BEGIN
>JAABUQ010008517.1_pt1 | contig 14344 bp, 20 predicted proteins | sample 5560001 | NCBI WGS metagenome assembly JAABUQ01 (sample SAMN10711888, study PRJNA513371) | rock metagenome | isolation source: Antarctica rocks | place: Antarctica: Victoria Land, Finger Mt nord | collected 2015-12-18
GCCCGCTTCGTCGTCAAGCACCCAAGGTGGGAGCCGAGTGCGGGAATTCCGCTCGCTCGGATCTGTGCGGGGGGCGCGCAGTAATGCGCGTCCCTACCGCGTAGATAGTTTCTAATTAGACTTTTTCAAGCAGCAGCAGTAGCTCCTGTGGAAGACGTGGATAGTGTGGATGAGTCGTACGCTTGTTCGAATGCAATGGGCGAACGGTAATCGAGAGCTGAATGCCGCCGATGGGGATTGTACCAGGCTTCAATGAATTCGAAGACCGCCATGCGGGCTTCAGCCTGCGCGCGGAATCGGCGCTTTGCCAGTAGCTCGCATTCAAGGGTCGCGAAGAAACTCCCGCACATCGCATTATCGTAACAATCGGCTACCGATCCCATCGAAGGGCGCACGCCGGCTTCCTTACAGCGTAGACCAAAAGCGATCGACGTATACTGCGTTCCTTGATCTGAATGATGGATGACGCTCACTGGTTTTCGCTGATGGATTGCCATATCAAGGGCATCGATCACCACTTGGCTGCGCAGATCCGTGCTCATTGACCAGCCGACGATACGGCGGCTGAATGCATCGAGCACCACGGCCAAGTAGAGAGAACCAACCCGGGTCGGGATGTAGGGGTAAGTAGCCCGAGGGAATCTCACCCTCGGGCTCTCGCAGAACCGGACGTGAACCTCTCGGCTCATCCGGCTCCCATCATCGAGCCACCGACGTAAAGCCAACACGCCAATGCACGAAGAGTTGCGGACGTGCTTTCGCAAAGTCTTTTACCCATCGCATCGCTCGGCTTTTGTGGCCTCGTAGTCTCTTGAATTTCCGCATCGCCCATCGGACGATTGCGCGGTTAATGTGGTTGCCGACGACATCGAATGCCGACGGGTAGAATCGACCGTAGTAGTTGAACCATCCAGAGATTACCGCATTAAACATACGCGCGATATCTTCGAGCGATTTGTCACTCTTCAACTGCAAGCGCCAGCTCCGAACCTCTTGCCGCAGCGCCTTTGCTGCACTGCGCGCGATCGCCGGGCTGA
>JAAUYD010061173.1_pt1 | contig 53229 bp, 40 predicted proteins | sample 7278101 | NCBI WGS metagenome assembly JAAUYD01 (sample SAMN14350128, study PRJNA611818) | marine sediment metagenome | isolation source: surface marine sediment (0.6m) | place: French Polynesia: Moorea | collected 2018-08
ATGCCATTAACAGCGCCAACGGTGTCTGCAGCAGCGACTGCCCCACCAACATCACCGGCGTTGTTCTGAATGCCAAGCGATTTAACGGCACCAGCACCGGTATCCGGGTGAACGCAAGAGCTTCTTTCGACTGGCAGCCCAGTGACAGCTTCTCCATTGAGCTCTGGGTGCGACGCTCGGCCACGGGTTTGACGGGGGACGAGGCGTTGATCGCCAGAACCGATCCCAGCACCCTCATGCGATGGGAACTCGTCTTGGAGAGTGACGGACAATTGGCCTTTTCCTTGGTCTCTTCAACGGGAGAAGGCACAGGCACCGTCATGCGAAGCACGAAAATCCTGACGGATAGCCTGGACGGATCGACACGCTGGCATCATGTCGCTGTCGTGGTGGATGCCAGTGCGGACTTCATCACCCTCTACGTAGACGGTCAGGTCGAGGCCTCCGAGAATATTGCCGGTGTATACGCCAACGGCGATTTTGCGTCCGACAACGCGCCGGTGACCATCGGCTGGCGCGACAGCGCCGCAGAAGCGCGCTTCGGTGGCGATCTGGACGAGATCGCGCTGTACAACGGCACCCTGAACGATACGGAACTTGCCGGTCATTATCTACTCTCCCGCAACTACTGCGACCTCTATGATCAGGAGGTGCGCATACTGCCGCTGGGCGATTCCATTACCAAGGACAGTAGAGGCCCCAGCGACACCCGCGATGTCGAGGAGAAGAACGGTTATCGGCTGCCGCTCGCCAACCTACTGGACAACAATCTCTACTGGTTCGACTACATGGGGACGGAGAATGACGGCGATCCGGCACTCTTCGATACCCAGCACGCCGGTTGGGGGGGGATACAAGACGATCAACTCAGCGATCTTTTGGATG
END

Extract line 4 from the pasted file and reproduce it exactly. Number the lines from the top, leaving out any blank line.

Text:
ATGCCATTAACAGCGCCAACGGTGTCTGCAGCAGCGACTGCCCCACCAACATCACCGGCGTTGTTCTGAATGCCAAGCGATTTAACGGCACCAGCACCGGTATCCGGGTGAACGCAAGAGCTTCTTTCGACTGGCAGCCCAGTGACAGCTTCTCCATTGAGCTCTGGGTGCGACGCTCGGCCACGGGTTTGACGGGGGACGAGGCGTTGATCGCCAGAACCGATCCCAGCACCCTCATGCGATGGGAACTCGTCTTGGAGAGTGACGGACAATTGGCCTTTTCCTTGGTCTCTTCAACGGGAGAAGGCACAGGCACCGTCATGCGAAGCACGAAAATCCTGACGGATAGCCTGGACGGATCGACACGCTGGCATCATGTCGCTGTCGTGGTGGATGCCAGTGCGGACTTCATCACCCTCTACGTAGACGGTCAGGTCGAGGCCTCCGAGAATATTGCCGGTGTATACGCCAACGGCGATTTTGCGTCCGACAACGCGCCGGTGACCATCGGCTGGCGCGACAGCGCCGCAGAAGCGCGCTTCGGTGGCGATCTGGACGAGATCGCGCTGTACAACGGCACCCTGAACGATACGGAACTTGCCGGTCATTATCTACTCTCCCGCAACTACTGCGACCTCTATGATCAGGAGGTGCGCATACTGCCGCTGGGCGATTCCATTACCAAGGACAGTAGAGGCCCCAGCGACACCCGCGATGTCGAGGAGAAGAACGGTTATCGGCTGCCGCTCGCCAACCTACTGGACAACAATCTCTACTGGTTCGACTACATGGGGACGGAGAATGACGGCGATCCGGCACTCTTCGATACCCAGCACGCCGGTTGGGGGGGGATACAAGACGATCAACTCAGCGATCTTTTGGATG